Moral knowledge, moral truth and method. Between Aristotle and A. J. Ayer


  • Francisco Bravo Universidad Central de Venezuela



Aristotle, Ayer, Knowledge, morality, moral truth, method


According to some interpreters, the process that A. J Ayer and other analytical philosophers instructed to the cognitive claims of ethics would not have taken place, at least reasonably, if these thinkers had properly understood Nicomachean Ethics VI, 2, 1139 to 21-31 , the only text in which Aristotle defines practical truth. The present communication is an analysis of this fundamental Aristotelian text, from which the existence, not only of a proper moral knowledge, different from the purely theoretical, but also of the truth that corresponds to it, which consists in a conformity not between the dictum and the factum but between the judgment of the practical intellect and the impulse of right desire. There is, then, a lived moral knowledge, which is identified with the deliberation about the means by the end of the action, and a corresponding practical truth, which consists in the conformity between the judgment of the practical intellect, perfected by the phrónêsis, and the correct desire, characteristic of the character perfected by the moral virtues. There is also a moral knowledge thought that, despite the limitations of its object, it is knowledge proper. Aristotle has tried to overcome these limitations through long and assiduous practice of the method.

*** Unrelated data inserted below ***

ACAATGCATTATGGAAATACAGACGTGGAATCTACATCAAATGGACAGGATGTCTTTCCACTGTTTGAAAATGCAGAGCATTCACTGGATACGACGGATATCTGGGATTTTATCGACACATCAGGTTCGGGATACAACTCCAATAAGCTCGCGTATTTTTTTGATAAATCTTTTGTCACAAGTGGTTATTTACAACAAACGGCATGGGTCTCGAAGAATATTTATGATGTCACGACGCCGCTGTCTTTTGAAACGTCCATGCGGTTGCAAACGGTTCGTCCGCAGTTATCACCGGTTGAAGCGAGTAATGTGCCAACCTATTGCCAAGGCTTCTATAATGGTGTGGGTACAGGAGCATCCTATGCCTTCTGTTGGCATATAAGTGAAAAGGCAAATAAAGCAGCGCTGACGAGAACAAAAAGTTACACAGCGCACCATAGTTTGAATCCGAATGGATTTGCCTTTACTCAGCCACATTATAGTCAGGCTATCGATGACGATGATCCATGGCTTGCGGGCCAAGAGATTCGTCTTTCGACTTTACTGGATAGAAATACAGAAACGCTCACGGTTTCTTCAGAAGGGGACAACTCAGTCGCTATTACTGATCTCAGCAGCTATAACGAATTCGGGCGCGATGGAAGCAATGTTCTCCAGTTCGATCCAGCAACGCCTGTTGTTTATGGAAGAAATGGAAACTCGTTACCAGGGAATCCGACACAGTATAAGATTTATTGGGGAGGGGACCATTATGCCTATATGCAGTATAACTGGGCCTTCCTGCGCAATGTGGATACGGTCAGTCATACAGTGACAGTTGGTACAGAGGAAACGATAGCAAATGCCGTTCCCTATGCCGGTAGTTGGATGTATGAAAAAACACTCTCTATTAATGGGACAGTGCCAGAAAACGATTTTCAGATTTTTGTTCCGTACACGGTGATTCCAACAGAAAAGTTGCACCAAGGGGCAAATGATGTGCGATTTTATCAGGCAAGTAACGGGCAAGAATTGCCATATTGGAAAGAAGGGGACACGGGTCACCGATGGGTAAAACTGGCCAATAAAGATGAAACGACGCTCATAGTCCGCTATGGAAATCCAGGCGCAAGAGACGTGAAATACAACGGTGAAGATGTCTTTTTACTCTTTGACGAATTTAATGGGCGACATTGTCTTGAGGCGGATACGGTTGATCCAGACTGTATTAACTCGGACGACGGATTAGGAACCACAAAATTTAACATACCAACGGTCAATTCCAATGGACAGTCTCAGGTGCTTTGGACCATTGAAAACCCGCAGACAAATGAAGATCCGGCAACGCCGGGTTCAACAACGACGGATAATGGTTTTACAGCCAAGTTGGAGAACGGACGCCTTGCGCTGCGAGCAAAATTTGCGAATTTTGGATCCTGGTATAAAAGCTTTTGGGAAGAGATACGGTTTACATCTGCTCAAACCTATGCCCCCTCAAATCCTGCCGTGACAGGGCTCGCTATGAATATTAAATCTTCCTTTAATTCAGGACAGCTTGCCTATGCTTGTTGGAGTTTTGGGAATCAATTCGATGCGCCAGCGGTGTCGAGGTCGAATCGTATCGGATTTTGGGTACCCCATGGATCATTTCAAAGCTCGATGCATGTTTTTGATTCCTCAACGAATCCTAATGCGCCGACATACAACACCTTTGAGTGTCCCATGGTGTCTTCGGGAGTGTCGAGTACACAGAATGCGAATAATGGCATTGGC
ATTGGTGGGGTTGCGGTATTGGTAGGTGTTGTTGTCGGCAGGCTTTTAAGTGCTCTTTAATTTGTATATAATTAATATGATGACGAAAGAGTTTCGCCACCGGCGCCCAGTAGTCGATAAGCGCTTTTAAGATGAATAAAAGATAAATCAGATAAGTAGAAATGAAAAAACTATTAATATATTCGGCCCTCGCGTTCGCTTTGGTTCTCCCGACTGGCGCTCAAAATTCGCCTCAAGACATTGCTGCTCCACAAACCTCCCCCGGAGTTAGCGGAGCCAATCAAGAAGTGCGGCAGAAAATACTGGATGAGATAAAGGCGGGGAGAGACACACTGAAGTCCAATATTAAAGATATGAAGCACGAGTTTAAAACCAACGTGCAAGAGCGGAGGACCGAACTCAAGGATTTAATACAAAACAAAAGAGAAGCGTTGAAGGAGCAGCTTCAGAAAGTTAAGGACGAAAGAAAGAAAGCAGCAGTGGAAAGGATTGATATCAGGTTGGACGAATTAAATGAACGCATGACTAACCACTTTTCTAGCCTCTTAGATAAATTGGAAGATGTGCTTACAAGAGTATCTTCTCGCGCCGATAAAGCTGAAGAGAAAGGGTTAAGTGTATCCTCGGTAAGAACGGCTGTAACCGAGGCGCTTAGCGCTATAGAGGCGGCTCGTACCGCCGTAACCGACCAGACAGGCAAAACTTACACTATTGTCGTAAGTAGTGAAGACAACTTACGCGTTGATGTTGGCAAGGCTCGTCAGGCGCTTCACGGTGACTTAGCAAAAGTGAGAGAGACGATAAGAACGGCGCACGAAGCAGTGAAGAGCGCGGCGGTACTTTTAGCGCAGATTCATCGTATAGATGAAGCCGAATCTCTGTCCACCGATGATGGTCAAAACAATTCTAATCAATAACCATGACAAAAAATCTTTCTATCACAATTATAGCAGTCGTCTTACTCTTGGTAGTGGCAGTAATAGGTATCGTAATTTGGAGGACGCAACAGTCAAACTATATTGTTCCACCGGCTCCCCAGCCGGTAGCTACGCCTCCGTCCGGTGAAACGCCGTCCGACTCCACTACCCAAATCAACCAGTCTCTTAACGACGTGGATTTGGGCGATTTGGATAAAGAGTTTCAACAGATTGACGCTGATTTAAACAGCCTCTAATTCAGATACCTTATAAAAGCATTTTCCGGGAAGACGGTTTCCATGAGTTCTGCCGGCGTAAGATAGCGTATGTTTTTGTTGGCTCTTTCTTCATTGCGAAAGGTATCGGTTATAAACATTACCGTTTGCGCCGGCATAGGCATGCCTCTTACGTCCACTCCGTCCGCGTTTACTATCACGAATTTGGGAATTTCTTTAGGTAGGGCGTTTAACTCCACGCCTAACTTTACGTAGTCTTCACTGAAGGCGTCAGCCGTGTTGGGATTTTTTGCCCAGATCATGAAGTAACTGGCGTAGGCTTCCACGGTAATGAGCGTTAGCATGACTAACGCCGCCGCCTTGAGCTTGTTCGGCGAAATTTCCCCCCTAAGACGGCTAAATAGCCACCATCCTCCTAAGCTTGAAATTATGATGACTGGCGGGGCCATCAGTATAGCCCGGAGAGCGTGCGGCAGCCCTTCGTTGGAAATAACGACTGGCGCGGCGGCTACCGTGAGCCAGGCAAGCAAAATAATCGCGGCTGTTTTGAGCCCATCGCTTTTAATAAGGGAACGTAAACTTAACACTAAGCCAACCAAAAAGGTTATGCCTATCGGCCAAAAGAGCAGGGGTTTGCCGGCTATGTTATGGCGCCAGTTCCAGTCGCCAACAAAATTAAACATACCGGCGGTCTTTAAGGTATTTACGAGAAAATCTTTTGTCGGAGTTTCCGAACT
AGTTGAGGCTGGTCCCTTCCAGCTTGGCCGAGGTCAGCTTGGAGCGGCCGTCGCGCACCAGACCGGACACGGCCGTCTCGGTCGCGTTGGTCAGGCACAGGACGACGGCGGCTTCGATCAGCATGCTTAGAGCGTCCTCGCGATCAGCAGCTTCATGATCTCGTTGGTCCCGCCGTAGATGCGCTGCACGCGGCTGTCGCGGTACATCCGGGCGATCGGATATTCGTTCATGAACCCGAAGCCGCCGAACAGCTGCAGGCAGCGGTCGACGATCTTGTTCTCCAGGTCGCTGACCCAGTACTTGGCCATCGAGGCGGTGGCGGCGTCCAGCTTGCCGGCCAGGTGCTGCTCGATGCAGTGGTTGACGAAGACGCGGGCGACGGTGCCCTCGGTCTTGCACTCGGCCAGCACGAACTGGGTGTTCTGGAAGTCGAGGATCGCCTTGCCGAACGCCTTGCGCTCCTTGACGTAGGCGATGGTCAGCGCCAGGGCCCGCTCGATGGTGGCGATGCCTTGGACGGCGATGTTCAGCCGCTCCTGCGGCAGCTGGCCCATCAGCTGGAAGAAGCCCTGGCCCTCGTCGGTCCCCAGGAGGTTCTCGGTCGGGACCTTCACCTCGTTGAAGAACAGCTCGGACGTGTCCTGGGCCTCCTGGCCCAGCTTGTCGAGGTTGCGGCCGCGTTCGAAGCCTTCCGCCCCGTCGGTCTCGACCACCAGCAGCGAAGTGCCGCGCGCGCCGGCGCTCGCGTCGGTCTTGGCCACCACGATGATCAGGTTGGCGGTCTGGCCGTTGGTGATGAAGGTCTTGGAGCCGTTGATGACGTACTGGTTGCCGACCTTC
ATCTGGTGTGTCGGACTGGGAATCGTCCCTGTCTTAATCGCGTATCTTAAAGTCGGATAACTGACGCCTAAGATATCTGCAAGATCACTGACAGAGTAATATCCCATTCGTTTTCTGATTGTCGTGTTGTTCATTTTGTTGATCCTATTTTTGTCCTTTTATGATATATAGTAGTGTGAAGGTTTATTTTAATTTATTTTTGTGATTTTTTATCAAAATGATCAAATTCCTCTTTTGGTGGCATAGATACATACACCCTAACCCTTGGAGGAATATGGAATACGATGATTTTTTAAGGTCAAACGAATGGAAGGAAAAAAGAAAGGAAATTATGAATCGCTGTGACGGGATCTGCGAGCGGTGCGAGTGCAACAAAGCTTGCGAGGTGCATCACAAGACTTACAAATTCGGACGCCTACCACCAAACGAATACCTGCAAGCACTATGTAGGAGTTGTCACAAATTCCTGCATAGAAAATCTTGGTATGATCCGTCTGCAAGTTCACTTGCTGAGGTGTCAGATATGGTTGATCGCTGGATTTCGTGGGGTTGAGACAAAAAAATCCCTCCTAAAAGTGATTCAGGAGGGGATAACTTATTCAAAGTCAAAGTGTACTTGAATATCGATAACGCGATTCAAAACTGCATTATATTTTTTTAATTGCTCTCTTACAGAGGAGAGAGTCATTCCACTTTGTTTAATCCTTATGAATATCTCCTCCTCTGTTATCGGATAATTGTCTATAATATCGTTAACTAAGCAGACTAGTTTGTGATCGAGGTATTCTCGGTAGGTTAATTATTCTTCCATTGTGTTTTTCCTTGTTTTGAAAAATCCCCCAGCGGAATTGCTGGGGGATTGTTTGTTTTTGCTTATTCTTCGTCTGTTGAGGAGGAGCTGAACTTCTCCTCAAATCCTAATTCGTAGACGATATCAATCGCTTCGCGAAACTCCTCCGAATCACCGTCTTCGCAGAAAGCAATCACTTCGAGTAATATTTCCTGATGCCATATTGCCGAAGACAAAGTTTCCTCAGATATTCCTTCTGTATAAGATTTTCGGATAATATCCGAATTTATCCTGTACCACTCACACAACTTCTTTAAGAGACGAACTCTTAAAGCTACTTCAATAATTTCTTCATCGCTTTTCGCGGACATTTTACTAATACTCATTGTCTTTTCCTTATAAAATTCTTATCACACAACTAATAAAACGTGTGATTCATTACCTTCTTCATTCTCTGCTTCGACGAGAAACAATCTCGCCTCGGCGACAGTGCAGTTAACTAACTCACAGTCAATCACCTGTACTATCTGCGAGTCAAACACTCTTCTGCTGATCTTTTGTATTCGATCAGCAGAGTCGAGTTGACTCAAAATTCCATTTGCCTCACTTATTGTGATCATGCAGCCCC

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How to Cite

Bravo, F. (2002). Moral knowledge, moral truth and method. Between Aristotle and A. J. Ayer. Estudios De Filosofía, (26), 173–193.



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